Pain in the Brain

By: Partiba Jassal MPT


Most people will experience pain at some point in their life. And you have probably heard something along the lines of ‘the pain is in your brain.’ What does that saying really mean? Let’s understand pain a little bit better…

How does the pain process occur?

Our nervous system has millions of sensors throughout our body. It is constantly telling our brain about the changes that occur in our body tissues. One part of our nervous system is able to detect ‘danger’ to our body tissues, warning the brain about the amount, location, and extent of danger. The brain almost always responds to this information without us ever having to think about it consciously and decides if it we experience pain or not.

If you have pain, can movement make the pain worse?

Whether you’ve strained a muscle, sprained a ligament, broken a bone, or damaged a nerve, the correct movement patterns will always be beneficial in minimizing your pain. Here are a few reasons why movement can help:

  • A lack of movement leads to a build up of fluid in your muscles and joints, and this build up can cause or increase your sensations of pain
  • Bones are living and healing structures which benefit from movement and regular compression through activity
  • There are hundreds of meters of peripheral nerves in your body and these slide as you move; injury or diseases which alter this movement cause result in pain

An interesting fact is that changes that appear on X-ray and other imaging reports do not always necessarily correlate to pain. Why is this? As we age, normal changes occur within our body structures, and this is usually a painless process. However, when pathology is introduced the brain’s danger alarm system becomes alerted, and we then experience pain as result. This pain is our signal to seek help and fix the problem.

How can physiotherapy help me with my pain?

Whether you have acute pain or chronic pain, understanding and becoming educated on your pain will help you to manage it better. You can learn to minimize your pain by understanding the injury, the healing process, correct movement patterns, and the do’s and don’ts. This is where physiotherapists can help, because they are trained professionals with the ability to guide you through pain management techniques.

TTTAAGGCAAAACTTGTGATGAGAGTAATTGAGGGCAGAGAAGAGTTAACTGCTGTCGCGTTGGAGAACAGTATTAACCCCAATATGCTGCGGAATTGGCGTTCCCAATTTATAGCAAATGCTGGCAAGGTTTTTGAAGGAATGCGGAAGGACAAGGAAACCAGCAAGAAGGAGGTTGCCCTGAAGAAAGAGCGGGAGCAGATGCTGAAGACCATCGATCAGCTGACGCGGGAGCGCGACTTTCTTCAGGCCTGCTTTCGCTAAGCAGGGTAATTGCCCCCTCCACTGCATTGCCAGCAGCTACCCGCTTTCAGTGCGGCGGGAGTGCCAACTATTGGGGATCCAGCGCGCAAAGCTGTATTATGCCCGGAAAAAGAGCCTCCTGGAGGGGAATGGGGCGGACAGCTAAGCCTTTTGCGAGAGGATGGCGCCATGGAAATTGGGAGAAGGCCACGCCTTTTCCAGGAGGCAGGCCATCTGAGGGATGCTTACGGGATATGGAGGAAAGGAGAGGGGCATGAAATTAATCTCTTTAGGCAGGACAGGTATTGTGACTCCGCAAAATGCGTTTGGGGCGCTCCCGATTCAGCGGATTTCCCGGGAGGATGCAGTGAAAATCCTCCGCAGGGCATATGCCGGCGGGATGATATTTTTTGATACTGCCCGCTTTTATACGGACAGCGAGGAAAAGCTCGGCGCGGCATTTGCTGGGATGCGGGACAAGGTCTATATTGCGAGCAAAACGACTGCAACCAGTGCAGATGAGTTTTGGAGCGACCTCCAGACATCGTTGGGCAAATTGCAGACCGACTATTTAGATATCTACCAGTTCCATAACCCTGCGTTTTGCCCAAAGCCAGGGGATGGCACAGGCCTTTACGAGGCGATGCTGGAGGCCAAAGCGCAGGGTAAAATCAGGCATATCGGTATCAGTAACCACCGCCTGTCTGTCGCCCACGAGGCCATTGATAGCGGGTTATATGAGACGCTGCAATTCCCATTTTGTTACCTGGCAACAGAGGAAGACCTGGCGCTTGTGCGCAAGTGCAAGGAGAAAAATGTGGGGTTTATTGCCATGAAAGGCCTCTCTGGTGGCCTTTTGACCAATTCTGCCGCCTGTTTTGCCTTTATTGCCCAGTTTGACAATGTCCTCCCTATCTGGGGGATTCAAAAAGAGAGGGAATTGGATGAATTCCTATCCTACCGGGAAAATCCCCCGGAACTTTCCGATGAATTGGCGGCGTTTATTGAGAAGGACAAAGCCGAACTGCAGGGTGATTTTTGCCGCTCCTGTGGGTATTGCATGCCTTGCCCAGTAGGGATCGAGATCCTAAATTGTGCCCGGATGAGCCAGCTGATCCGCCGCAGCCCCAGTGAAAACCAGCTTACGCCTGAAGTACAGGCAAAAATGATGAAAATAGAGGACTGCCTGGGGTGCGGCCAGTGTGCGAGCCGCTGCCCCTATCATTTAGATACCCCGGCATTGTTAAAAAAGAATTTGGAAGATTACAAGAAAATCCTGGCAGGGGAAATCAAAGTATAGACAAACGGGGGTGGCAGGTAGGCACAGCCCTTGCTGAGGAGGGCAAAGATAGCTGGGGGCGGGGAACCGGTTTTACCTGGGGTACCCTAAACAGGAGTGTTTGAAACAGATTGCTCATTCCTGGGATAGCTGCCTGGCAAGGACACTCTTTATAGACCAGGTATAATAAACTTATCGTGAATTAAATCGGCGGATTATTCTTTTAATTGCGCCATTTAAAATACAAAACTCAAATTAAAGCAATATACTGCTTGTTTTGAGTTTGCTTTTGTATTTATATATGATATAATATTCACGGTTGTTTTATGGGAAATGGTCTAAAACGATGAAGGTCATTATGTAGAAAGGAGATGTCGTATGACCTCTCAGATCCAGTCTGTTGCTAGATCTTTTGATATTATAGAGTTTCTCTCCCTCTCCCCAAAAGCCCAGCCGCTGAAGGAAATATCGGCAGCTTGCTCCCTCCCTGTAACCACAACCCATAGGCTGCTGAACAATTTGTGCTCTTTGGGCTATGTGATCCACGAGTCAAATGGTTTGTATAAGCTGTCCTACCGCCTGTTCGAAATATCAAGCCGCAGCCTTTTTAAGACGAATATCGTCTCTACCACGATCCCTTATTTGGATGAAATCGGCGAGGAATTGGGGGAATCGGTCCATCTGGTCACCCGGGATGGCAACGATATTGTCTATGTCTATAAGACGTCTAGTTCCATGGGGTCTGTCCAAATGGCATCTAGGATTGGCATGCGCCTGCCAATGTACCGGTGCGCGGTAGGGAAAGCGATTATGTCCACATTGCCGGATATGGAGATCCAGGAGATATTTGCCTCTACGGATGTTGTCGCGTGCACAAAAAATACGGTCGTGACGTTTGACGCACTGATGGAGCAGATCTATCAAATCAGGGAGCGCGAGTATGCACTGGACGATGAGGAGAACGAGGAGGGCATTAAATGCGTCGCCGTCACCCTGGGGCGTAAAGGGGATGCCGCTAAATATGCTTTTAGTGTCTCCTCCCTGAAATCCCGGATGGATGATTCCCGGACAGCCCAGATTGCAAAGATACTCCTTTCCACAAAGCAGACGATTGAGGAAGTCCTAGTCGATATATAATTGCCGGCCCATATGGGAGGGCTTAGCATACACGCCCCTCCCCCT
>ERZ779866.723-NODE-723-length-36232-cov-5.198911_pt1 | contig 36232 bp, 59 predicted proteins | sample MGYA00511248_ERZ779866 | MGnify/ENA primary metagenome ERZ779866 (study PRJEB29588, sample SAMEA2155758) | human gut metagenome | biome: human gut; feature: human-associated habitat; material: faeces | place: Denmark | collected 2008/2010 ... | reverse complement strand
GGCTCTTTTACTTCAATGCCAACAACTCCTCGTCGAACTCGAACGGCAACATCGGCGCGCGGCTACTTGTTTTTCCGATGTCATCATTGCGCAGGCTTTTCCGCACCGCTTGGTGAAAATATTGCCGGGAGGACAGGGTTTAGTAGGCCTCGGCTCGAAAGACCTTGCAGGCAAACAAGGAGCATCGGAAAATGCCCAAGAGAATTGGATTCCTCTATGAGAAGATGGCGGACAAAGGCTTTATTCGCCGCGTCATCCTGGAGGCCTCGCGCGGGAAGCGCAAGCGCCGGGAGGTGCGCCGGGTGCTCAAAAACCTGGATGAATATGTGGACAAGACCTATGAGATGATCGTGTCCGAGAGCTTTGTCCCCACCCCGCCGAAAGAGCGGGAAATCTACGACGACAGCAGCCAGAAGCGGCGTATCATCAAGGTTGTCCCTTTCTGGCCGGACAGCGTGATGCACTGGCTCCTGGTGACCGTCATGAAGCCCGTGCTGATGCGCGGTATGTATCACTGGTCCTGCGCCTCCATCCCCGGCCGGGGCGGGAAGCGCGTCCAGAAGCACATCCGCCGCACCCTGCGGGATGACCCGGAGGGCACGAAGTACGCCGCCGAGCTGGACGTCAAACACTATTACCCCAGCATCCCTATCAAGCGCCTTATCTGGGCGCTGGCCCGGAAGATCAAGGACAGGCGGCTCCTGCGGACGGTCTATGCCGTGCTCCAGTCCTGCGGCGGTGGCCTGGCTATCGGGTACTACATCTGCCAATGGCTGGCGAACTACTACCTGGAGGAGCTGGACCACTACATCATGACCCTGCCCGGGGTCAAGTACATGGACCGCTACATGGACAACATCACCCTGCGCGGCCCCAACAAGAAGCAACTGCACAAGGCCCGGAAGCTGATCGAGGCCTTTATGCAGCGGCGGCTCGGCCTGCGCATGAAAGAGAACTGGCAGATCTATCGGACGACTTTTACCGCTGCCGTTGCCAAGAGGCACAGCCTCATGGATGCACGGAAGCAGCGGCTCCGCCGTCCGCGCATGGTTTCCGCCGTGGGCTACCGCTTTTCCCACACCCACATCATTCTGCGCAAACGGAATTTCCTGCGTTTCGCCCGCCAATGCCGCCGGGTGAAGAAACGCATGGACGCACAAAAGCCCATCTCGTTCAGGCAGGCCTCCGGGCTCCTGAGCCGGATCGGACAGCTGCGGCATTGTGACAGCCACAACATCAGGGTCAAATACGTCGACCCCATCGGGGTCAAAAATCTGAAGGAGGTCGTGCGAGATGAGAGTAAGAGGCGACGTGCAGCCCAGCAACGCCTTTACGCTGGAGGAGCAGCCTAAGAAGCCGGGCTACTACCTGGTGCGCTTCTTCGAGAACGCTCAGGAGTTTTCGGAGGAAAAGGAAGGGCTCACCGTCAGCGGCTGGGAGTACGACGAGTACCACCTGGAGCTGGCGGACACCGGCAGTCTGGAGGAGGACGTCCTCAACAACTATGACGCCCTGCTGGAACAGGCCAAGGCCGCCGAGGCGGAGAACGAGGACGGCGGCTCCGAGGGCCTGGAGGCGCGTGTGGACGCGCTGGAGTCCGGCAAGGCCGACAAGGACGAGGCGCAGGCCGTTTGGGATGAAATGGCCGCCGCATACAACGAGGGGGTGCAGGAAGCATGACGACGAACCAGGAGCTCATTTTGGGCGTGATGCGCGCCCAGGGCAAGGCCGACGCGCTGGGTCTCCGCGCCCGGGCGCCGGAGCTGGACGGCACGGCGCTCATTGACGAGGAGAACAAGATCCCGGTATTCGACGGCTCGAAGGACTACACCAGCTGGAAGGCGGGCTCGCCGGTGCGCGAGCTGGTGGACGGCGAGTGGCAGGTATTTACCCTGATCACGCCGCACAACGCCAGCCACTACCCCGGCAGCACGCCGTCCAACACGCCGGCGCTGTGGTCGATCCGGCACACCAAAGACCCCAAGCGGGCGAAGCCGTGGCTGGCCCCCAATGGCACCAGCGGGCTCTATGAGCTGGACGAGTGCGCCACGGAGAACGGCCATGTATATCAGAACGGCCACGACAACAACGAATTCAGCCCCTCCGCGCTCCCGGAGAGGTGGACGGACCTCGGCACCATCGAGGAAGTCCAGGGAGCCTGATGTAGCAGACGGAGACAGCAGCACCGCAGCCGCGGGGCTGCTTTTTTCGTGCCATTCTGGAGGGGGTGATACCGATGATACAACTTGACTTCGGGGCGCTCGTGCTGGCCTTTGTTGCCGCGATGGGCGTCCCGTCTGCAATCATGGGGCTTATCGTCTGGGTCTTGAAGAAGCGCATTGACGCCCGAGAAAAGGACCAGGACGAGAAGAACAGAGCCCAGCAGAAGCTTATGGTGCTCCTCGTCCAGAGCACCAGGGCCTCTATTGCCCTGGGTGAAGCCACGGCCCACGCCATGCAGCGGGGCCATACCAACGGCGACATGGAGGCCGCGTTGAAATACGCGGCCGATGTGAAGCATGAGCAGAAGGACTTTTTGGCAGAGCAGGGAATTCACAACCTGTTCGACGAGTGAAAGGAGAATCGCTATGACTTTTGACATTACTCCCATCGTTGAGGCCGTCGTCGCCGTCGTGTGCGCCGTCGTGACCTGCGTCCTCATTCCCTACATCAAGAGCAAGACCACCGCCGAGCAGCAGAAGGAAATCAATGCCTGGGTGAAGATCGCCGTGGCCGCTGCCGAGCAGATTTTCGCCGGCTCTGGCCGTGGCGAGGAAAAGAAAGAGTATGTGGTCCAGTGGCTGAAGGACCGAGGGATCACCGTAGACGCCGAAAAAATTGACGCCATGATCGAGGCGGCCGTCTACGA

Butler, David S, and G L. Moseley. Explain Pain. Adelaide: Noigroup Publications, 2003. Print.

Image: Science Photo Library/Getty Images

Knee Osteoarthritis

By: Mitchell Laidler BScPT

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Osteoarthritis is one of the most common joint disorders and is primarily seen in older populations over the age of 65 years old.

It is characterized by the changes in the joint itself, a decrease in cartilage thickness and formation of new bone (known as osteophytes) at the joint borders, causing the bone to lose its smooth ending, forming ‘jagged edges’.

Some symptoms you may experience include pain, swelling, reduced range of motion, and intermittent crepitus.

There are many variable factors that can influence these degenerative changes, such as age, weight, joint instability and muscle weakness. 

In a recent study, some physical interventions that had the best evidence for treating knee osteoarthritis were:

  • Biomechanical interventions (e.g. knee alignment, foot arch support)
  • The use of a cane or walking stick (for single knee osteoarthritis)
  • Land and water based aerobic activity
  • Strength training
  • Weight management strategies

Although there are some pharmacological interventions for knee osteoarthritis, the best evidence still points towards the use of physical interventions to reduce pain and increase function in those with osteoarthritis.

This is where physiotherapy can step in and assist with creating a personalized rehab plan. Speak to your local therapist about how they can help you manage your symptoms.